Community of Practice

Instructors from multiple sections of a first-year English course have participated in a community of practice (CoP) since 2020 as a space to support, mentor and collaborate with one another to address educational disruptions during the COVID-19 pandemic. Drawing on shared experiences in regular bi-weekly instructional meetings, the team collectively developed teaching and learning approaches to engage students.

The team initially started with faculty members in the Department of English and Cultural Studies who were all teaching a section of ENGL 109, a course designed for both international and domestic students who wish to develop their university-level communication skills through extended practice.

“Understanding the differences in our teaching approaches were valuable because they offered good input in terms of our pedagogical practice, and newer ways of looking and thinking about the course,” says Anita Chaudhuri, Assistant Professor of Teaching in English and Cultural Studies. “We hoped that the conversations would inform our practice, scholarship of teaching and learning, and that students would feel better engaged and motivated to participate in the new online environment.

The idea of a community of practice was first initiated by Jordan Stouck in 2017 as the first year English Coordinator, and the tradition continues with Anita Chaudhuri as the Chair of the ENGL 109 CoP.

The CoP addressed some of the changes that became apparent and were important to deal with during this time, such as, shifting unexpectedly to remote teaching, accommodating the needs of diverse students who were undergoing their own challenges, and addressing mental well-being.

Saeed Sabzian, a lecturer in the department says that the CoP has been a really productive experience for him during the pandemic. “The meetings helped me to navigate what I needed to do. When our team got together, specifically when the COVID lockdown started, this community has been a source of support for me in many ways, from deciding on what exactly we should do with teaching, what methods work best in the context of the lockdowns, designing assignments how to mark them, and all the difficulties that the students were having and how best to communicate with them.” he notes.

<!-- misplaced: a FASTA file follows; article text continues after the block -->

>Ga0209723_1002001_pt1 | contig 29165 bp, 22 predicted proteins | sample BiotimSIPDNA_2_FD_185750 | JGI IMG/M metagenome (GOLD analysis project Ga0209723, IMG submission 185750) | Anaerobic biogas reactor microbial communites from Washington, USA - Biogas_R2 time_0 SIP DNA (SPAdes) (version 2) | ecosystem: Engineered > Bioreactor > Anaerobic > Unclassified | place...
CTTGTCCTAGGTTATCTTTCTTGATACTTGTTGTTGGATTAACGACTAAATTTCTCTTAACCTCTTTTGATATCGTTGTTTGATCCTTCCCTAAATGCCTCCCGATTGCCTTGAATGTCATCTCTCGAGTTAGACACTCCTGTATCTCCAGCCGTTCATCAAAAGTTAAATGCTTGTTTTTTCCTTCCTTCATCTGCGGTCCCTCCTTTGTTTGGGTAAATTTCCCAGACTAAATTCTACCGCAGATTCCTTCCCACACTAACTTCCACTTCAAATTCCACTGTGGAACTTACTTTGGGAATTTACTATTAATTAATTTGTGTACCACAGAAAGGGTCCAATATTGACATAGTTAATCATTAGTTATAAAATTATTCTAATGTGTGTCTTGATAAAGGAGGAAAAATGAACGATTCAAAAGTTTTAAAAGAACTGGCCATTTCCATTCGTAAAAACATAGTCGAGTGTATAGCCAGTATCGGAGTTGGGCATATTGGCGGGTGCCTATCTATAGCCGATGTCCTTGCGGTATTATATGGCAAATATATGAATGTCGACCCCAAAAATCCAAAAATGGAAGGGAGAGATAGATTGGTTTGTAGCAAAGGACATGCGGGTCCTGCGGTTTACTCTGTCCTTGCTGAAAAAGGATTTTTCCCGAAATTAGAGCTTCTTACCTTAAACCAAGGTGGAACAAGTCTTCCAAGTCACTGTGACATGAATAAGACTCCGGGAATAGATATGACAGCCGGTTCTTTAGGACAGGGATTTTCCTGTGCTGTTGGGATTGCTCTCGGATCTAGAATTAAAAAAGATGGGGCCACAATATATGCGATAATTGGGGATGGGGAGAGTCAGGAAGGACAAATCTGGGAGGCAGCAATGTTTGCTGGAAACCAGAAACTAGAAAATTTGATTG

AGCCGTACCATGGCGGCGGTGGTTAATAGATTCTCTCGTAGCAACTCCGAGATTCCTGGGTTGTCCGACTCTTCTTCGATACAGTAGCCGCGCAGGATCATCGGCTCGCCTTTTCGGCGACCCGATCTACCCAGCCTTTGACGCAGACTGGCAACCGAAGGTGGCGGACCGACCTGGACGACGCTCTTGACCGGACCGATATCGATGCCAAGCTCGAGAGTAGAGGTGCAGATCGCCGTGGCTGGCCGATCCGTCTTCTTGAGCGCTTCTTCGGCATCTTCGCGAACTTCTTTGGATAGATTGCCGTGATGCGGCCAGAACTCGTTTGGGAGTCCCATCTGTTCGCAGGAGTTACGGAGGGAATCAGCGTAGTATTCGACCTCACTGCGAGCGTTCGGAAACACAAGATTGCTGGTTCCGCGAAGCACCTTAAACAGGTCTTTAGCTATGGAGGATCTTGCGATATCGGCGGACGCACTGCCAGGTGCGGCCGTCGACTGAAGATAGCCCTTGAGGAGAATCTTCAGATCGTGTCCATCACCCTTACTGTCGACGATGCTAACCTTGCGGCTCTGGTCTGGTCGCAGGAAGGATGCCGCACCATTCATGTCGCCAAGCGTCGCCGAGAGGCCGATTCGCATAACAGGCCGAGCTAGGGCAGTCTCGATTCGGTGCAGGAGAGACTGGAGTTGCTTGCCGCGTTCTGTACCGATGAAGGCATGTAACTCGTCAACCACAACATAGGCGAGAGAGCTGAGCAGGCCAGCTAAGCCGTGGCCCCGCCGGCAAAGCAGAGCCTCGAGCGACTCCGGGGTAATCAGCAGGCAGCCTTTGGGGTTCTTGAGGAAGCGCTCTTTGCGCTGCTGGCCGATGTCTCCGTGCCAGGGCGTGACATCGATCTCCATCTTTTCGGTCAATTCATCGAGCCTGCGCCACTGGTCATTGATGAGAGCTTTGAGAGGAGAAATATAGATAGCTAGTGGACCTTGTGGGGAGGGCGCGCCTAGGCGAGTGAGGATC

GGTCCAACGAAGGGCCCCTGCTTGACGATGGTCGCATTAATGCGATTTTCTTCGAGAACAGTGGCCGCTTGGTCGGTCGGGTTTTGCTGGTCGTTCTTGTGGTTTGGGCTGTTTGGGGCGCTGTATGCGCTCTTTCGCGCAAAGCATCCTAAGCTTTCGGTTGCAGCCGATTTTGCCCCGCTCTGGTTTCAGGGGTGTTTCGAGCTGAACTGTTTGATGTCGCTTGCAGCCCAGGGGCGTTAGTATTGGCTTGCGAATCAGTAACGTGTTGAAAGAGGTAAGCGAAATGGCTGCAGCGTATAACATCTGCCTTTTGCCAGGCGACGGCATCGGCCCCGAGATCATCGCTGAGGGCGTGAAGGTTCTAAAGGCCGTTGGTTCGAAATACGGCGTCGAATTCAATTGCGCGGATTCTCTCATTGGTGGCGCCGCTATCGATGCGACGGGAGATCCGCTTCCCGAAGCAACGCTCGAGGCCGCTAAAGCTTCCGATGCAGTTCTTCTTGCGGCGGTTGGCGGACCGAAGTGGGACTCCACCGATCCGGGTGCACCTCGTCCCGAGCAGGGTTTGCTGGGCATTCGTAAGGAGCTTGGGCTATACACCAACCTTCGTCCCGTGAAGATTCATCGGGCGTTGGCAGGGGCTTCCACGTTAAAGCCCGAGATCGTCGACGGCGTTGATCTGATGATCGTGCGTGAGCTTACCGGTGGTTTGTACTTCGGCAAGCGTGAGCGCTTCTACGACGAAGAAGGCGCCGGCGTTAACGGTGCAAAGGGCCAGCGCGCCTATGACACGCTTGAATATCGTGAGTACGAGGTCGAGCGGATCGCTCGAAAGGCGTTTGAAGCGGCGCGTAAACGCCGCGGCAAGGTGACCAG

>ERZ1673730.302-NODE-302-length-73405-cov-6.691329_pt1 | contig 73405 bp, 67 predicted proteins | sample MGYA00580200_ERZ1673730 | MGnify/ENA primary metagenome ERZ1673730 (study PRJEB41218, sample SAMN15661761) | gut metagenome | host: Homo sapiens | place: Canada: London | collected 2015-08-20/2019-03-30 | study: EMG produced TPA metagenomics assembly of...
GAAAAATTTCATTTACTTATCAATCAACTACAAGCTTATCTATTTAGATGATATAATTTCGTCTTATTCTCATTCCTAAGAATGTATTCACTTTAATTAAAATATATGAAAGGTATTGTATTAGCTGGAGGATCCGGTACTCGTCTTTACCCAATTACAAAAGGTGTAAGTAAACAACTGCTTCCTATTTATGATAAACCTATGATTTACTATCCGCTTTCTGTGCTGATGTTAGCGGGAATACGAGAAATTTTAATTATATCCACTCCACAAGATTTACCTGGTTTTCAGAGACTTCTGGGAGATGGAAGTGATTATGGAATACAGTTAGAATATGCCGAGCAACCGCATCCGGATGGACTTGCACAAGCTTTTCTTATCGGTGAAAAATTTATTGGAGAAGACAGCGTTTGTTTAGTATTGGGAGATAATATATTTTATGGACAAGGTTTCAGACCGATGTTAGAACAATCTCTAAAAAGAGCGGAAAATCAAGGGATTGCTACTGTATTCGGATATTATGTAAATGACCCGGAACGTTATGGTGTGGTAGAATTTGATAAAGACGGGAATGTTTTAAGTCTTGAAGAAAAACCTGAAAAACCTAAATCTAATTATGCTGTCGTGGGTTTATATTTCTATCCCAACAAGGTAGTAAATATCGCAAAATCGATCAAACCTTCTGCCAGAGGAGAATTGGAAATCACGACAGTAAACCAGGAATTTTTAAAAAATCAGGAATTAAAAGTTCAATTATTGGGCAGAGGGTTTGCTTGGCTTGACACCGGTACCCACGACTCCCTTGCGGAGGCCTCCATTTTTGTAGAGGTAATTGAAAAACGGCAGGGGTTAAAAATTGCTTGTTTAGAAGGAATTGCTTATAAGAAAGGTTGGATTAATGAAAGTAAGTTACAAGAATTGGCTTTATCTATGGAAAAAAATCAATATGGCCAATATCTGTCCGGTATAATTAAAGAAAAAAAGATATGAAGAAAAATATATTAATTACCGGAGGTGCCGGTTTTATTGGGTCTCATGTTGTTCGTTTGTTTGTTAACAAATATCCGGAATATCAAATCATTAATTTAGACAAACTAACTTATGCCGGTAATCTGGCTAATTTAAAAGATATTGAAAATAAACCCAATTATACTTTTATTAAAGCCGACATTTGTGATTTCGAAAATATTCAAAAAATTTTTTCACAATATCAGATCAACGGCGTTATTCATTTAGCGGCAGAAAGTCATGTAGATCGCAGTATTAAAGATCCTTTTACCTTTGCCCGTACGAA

For Jing Li “this was a highly collaborative community where each member cares for each other, particularly during those challenging times. It was important to have this teaching community that supported me through these challenging times.” Li joined the team in 2020 while teaching ENGL 109 and now teaches technical communication in the School of Engineering.

She adds that the team talked a lot about student mental health struggles and issues, and at the same time being a support for faulty members who were experiencing their own struggles. “Together we have worked to create a community culture where we supported and collaborated with each other to help our students, and also to become better educators.”

The group grew over the last two years to include faculty members from other areas of instruction and includes Anita Chaudhuri, Aisha Ravindran, Jordan Stouck and Saeed Sabzian, Jing Li, Sherry Breshears, Bridget Trainor, and Rina Garcia-Chua.

“In the fall of 2020, we were all struggling with isolation and technology. Through the meetings, even though they were online, we began to get to know each other and, with that, developed trust,” says sessional lecturer Bridget Trainor. “This feeling of trust led to a desire to do our best for our students and for each other.”

Even though times and teaching conditions have changed, the CoP has benefited from the bi-weekly conversations and continues to sustain what they have developed in terms of support for each other.

Members of the Community of Practice presented at the International Scholarship of Teaching and Learning (ISSOTL) conference that was held at UBC Okanagan on November 4th, sharing thematic outcomes of their participation in the group.

‘As agents of change, we consider the learning transformations that we will carry forward to new situations’

The presentation at the ISSOTL conference was titled, Using community of practice to inform SoTL transformation and growth: Five university instructors’ reflections (2022). At the intersections of SoTL: Transfer and Transformation, Diversity and Inclusivity.

View the ISSOTL 2022 Presentation